"At the time, Oliphant was a professor at Birmingham University and was a member of the British Atomic Energy Commission," Ms Weidenbach said. "Having been a key member of the Manhattan Project to develop the atomic bomb during World War Two, Oliphant was one of the few people in the world who knew anything about this new `wonder metal' uranium."
Many years later, Oliphant recalled the circumstances under which he and Reg Sprigg met: "I was both exhausted and dehydrated. Offered beer in the shed, I shook my head, unable to speak, and pointed to a large canvas water bag hanging on the branch of a tree. A young geologist in khaki working clothes took pity on me, found glasses in the shed and led me to the water bag, where I drank more than I'd ever drunk before or since. My saviour was Reg Sprigg."
Oliphant and Sprigg would later become close friends for the rest of their lives.
"In a way, the book is the story of two remarkable men - Reg Sprigg and Sir Mark Oliphant," Ms Weidenbach said. "They were both exceptional scientists and very similar people. They both had an innate love of the environment."
In 1948, Reg was sent to the United States, Europe and the UK to learn, first-hand, more about uranium. "When he returned nine months later, he was the most knowledgeable uranium geologist in the country, and that's when he came under the observation of ASIO," Ms Weidenbach said.
By 1951, ASIO had made Reg's work with the government intolerable. Because of some of his past associations, ASIO branded him a "suspected Communist" and a "scientist of counter-espionage interest". They acted to have information important to his work withheld from him. Reg was unaware of their interference, but he was increasingly unhappy about his work and handed over responsibility for uranium to others. He was kept under surveillance by ASIO for 10 years.
The oil boom in Western Australia in 1953 put geologists in demand like never before. Faced with a wide range of job offers, Reg decided to resign from the Department of Mines and establish his own company, Geosurveys, and this began his extensive involvement in oil and gas exploration that would span many decades.
Ms Weidenbach said her inspiration to write about Reg Sprigg came from being part of the family herself. "They say `write what you know', and I've been lucky to have lived at Arkaroola with Reg's son, Doug, and we have a daughter, Reg's granddaughter, so I got to know the family and the place. It's pretty hard not to come under the spell of Arkaroola, and Reg for having built it," she said.
To help write her book, Ms Weidenbach accessed Reg's extensive personal archives at Arkaroola, as well as some of the Oliphant papers which are part of the Special Collections at the University of Adelaide's Barr Smith Library.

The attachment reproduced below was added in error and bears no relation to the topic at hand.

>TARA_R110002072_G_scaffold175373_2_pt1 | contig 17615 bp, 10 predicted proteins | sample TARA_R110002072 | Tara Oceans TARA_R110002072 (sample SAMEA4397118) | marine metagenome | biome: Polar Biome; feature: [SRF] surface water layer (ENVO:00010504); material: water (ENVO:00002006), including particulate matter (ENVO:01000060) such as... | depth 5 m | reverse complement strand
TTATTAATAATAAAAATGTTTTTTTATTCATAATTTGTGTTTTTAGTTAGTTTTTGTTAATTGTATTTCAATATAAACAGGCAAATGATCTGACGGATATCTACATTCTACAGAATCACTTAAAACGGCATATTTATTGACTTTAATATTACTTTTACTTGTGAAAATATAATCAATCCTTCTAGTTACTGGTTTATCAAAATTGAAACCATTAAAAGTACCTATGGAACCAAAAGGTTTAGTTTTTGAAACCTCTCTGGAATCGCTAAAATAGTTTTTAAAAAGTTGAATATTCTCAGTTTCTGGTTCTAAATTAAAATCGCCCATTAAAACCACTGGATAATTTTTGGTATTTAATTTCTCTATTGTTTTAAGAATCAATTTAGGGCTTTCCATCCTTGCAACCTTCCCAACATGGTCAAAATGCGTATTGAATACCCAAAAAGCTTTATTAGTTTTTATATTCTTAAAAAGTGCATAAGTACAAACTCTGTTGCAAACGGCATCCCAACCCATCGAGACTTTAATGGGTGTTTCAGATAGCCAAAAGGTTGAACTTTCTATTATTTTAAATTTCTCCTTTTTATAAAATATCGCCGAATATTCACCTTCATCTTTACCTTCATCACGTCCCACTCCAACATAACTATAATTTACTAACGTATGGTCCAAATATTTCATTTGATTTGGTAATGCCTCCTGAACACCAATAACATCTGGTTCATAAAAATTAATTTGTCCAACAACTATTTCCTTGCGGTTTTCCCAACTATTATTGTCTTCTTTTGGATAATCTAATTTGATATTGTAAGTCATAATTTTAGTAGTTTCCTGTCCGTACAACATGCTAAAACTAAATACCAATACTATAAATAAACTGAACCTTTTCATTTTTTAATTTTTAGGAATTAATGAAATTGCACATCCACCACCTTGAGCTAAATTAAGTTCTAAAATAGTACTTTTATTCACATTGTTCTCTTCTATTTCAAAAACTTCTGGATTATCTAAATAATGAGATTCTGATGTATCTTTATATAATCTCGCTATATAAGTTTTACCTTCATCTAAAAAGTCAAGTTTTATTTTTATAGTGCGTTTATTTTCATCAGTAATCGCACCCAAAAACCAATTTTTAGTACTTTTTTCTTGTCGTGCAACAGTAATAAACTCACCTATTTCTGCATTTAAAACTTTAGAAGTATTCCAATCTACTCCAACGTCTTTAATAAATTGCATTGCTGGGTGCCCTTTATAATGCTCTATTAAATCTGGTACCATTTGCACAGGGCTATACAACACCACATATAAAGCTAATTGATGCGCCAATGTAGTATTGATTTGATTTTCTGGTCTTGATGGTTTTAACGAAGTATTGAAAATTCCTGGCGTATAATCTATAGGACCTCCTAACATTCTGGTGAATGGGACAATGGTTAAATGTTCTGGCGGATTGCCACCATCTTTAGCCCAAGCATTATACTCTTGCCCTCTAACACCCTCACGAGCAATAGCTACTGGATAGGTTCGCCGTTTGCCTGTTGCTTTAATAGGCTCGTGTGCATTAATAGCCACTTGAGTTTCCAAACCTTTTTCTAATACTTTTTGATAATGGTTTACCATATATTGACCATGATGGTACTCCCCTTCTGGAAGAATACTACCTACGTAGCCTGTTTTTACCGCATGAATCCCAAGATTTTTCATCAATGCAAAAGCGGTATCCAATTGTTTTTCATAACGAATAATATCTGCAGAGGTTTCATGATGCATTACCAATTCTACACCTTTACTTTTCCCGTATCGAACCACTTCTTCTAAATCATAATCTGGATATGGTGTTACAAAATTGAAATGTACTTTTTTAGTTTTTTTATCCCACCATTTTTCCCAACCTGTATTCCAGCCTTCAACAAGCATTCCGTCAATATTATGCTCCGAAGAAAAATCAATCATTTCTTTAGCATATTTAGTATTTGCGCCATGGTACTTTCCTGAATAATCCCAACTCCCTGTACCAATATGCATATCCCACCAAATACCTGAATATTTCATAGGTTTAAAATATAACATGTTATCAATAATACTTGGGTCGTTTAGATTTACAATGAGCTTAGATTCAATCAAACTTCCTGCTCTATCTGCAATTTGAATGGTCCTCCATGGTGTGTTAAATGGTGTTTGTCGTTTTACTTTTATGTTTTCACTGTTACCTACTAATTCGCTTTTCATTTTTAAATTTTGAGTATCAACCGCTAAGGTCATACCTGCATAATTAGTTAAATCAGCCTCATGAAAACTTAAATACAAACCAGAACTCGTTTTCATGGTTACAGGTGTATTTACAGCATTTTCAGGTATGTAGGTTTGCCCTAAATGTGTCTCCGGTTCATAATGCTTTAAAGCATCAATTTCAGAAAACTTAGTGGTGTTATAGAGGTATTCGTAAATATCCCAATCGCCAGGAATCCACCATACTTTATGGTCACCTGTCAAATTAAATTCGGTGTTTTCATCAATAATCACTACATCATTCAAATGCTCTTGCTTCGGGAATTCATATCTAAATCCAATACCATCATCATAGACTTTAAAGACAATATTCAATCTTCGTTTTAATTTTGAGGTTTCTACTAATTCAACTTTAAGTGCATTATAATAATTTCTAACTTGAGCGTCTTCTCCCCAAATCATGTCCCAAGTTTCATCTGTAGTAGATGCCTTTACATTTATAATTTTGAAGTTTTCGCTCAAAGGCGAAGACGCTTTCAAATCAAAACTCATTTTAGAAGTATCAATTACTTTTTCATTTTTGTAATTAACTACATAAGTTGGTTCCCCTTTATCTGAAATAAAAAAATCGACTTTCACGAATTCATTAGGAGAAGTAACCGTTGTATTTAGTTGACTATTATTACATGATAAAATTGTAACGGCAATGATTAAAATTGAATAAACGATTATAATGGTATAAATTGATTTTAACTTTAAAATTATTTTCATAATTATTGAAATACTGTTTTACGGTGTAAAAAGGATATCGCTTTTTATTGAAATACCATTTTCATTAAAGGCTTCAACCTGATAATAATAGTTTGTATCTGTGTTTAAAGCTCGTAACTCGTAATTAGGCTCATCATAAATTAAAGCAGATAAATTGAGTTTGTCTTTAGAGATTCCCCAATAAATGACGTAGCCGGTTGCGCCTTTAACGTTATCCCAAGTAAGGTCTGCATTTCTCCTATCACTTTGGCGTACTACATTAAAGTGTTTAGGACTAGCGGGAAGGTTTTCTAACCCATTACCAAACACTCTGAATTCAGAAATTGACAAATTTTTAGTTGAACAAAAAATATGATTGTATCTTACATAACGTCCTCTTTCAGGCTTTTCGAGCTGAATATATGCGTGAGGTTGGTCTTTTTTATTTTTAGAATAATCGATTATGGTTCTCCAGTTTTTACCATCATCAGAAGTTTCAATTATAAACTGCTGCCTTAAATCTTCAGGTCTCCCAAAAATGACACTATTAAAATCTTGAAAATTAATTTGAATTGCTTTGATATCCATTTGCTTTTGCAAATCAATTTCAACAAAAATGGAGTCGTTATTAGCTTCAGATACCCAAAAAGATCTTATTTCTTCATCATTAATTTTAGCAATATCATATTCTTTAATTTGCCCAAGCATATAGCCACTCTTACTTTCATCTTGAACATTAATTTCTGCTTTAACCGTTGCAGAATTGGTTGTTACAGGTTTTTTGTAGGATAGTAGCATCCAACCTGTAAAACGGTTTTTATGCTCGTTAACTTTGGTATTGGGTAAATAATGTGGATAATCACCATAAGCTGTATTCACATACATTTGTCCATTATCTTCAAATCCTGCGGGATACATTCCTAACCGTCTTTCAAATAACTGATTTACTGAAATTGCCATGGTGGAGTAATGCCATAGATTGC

"As a writer, I find that personal letters are one of the most important research tools," she said. "People reveal their thoughts and emotions, but they also speak in their letters of the culture of the time, the weather, the politics, and all those other clues to the times that they lived in."
Ms Weidenbach said Reg's love for the environment was not out of step with his interests in mining and oil and gas exploration. As scientists, he and Oliphant shared concerns for the future of the human race. "Reg was more optimistic that people's inventiveness would prevail, and that benefits could be achieved through technology - `as long as we don't destroy the Earth's riches first', he warned."
In one of his many letters to Oliphant, Reg wrote: `I see by an article in the latest journal that the CO2 greenhouse effect is not appearing so rapid - not until 2030 do they expect serious melting of the ice caps. Surely now is the time to take more drastic action before it's too late. We seem determined to mortgage the future, making it easier for us right now - enjoy now, pay later.'
While working in Melbourne, Reg would stand on street corners while waiting for the tram and count the number of occupants in each passing car. `At around 9 o'clock in the morning, approximately one in every 13 cars carried a passenger,' he wrote to Oliphant. By late morning, he estimated that only one in every 20-30 cars contained more than one occupant. `Such an incredible waste of fuel,' he lamented. `God, we Westerners are wasteful of resources. Will we last to the end of the century? How can we do without atomic energy as our fossil fuels run out? Is nuclear fusion a real potential before it's too late?'
Ms Weidenbach said Reg's love for Arkaroola kept him grounded. "Whenever Reg felt too downcast about the problems of the world, he could step out under his slate verandah and inhale the clean, dry air of the place... `God, this wild country is magnificent,' he wrote to friends. It made world politics and international conflicts shrink into oblivion, and it made Reg Sprigg one incredibly lucky human being."
Rock Star: the story of Reg Sprigg - an outback legend is published by East Street Publications. ■
STORY DAVID ELLIS